I wrote last week in a newsletter (if you haven’t signed up yet, why on earth not? HERE it is, and HERE is how to get signed up) about the pitfalls of SOS (Shiny Object Syndrome) and the especially challenging areas that need to be successfully navigated in order to fully recover.
It got me thinking about the times when I’ve managed it and so I thought I’d share my experiences with you.
To recap, the three trigger points for those of us who suffer from SOS are: –
- making a decision
- following through
- embracing the suck
So I was about 15 months postnatal after having my second baby before I decided that enough was really enough and I needed to get my health and fitness under some kind of control. My eureka moment didn’t happen in true Archimedes fashion in the bath, but rather in the swimming pool, when just before Christmas my then husband suggested I go to my fancy gym which had not been blessed with my presence for quite some time, child-free! He said I should go for a swim, take a book and sit and have lunch in blissful solitude. I packed my book and my bathers and quite literally sprinted for the door.
In the pool I felt simply amazing. Amazingly unfit. I felt better an hour or so later drinking coffee and have a solo date lunch, but in that magic 60 minutes I had resolved to get back in the pool regularly. I used to be a pretty decent swimmer (by English standards anyway) and it had always been my go-to exercise of choice. In my mid-20’s I even competed a couple of long distance swims where I finished respectfully in the top 15 and even completed in the London Triathlon in 2000.
The decision was made and from that point onwards I literally have not looked back – setbacks and hurdles have come and gone but to give you some idea, about six and a half years ago I looked like this:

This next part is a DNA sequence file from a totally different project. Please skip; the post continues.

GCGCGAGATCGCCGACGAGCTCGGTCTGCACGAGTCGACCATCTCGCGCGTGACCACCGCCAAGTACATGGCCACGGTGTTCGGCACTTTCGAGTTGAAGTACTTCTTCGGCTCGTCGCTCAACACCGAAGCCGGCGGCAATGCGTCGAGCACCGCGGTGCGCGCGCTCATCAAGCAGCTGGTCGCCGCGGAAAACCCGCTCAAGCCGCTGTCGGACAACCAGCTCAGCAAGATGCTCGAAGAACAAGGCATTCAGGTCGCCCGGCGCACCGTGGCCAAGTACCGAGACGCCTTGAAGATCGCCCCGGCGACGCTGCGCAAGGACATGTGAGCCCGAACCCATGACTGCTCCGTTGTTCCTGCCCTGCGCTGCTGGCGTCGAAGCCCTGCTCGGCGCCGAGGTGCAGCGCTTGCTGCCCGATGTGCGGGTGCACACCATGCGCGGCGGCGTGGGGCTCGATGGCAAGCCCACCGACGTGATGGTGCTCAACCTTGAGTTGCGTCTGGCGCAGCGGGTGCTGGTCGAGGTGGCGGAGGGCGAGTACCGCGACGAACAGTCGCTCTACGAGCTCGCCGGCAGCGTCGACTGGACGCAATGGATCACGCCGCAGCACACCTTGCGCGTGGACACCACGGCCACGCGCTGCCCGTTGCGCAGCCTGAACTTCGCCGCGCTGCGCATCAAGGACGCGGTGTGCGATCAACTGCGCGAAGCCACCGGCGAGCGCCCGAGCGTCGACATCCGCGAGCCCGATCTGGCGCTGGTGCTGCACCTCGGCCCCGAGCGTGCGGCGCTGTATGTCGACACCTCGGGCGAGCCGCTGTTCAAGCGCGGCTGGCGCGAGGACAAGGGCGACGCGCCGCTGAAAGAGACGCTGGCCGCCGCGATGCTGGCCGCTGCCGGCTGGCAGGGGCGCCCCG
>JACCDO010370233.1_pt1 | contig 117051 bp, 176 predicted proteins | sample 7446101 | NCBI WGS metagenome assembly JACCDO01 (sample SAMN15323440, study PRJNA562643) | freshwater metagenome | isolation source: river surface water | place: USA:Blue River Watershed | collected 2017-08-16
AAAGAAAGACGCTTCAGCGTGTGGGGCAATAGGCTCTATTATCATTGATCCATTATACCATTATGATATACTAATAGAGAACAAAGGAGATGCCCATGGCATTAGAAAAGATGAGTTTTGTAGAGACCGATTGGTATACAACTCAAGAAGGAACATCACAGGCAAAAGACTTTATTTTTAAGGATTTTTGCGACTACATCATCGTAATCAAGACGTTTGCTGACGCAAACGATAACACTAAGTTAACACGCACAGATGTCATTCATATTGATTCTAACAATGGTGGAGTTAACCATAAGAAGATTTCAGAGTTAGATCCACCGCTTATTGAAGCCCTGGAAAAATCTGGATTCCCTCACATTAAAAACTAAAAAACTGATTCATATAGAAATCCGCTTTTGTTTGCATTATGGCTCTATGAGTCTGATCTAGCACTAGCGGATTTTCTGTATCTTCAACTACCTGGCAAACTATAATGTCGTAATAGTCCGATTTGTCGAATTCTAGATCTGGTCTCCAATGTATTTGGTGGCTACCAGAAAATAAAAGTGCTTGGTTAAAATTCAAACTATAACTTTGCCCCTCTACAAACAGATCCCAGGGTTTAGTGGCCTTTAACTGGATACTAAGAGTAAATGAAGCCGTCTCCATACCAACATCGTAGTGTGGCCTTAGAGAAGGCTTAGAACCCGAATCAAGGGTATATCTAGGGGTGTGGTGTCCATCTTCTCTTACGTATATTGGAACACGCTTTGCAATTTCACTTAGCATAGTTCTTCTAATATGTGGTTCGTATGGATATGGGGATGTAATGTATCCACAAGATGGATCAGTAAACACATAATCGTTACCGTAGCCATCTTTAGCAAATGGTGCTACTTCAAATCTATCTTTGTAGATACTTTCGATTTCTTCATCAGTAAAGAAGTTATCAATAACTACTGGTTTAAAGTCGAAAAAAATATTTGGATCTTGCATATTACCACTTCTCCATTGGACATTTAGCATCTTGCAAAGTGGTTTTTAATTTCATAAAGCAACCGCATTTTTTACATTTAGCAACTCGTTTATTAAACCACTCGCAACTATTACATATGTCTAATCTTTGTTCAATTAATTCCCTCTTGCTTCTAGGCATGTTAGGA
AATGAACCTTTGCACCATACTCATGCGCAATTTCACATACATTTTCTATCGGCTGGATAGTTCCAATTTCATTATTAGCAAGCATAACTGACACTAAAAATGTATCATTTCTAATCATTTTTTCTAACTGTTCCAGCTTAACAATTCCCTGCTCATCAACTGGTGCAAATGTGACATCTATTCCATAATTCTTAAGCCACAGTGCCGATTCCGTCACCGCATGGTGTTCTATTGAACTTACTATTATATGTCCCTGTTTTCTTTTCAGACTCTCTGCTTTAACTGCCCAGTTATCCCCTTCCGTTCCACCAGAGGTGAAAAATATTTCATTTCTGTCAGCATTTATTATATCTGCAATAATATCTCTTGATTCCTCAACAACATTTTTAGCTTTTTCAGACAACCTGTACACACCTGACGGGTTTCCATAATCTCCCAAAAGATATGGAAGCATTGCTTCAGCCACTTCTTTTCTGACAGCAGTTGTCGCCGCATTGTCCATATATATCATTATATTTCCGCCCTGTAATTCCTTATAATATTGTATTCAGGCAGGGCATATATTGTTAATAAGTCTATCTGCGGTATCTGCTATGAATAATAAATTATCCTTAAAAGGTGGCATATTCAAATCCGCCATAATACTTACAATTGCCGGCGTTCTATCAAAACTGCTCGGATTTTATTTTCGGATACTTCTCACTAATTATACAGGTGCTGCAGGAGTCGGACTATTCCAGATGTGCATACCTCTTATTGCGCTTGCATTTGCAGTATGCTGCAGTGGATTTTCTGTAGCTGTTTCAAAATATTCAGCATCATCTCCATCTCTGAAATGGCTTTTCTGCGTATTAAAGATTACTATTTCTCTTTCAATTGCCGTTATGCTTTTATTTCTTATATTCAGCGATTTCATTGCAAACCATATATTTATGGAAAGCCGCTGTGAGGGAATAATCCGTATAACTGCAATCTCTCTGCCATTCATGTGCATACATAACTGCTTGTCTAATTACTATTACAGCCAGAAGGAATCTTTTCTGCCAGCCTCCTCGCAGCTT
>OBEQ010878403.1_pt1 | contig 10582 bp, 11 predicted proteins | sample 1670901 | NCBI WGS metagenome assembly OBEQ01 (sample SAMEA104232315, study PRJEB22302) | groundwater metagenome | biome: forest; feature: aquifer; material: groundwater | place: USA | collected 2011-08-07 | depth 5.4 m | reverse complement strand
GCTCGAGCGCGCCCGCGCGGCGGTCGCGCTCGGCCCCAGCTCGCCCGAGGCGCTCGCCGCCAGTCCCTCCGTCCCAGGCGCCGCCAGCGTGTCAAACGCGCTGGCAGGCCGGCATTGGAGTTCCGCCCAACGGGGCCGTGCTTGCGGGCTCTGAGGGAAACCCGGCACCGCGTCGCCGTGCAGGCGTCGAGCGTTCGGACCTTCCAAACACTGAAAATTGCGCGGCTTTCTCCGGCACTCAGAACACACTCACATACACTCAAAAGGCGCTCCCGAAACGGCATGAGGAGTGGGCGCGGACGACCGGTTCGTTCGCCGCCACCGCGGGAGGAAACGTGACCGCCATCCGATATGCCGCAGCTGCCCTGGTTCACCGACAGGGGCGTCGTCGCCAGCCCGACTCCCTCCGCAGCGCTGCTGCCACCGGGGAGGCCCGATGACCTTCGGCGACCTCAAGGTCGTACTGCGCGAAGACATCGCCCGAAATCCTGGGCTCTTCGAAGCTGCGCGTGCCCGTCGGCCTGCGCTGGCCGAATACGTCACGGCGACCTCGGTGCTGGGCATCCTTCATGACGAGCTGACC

I’d spent plenty long enough considering my options and knew that my mind was made up – I just needed to make it happen. I went home and successfully negotiated three mornings a week where I promised to be gone in the dark and back again in the dark before anyone who even know I’d been gone. Trust me, there were moments when with two very little people in the house and many a broken night’s sleep I really didn’t feel like going, but go I did.
Soon I was hooked and was at the pool almost every morning before it opened and I even started jogging once the most brutal parts of the English winter were done – that is until I suffered a stress fracture in my right foot. Setback number one of quite a few. The second came about six months later when we went on a big overseas trip to check out our soon to be new home of Melbourne and visit our family in New Zealand. The long holiday, with plenty of food, drink and not a lot of swimming was fun but I didn’t lose track of my focus and was back on the bandwagon as soon as we came home. I even joined a Saturday morning group (squad would be too grand a term) but the sessions were structured and we even did the odd 400m time trial. I was getting quicker and better and was faster than anyone else that I was swimming with at the time.
But this was England. My biggest challenges came when our move to Australia happened in August 2010. Now because I had made so much progress, I’d been at it for almost 10 months and I really wasn’t prepared to give it up, but I was really anxious about how to go about it in Melbourne. So I did my research and even contacted a couple of Masters Swimming clubs and organised trials for when we landed.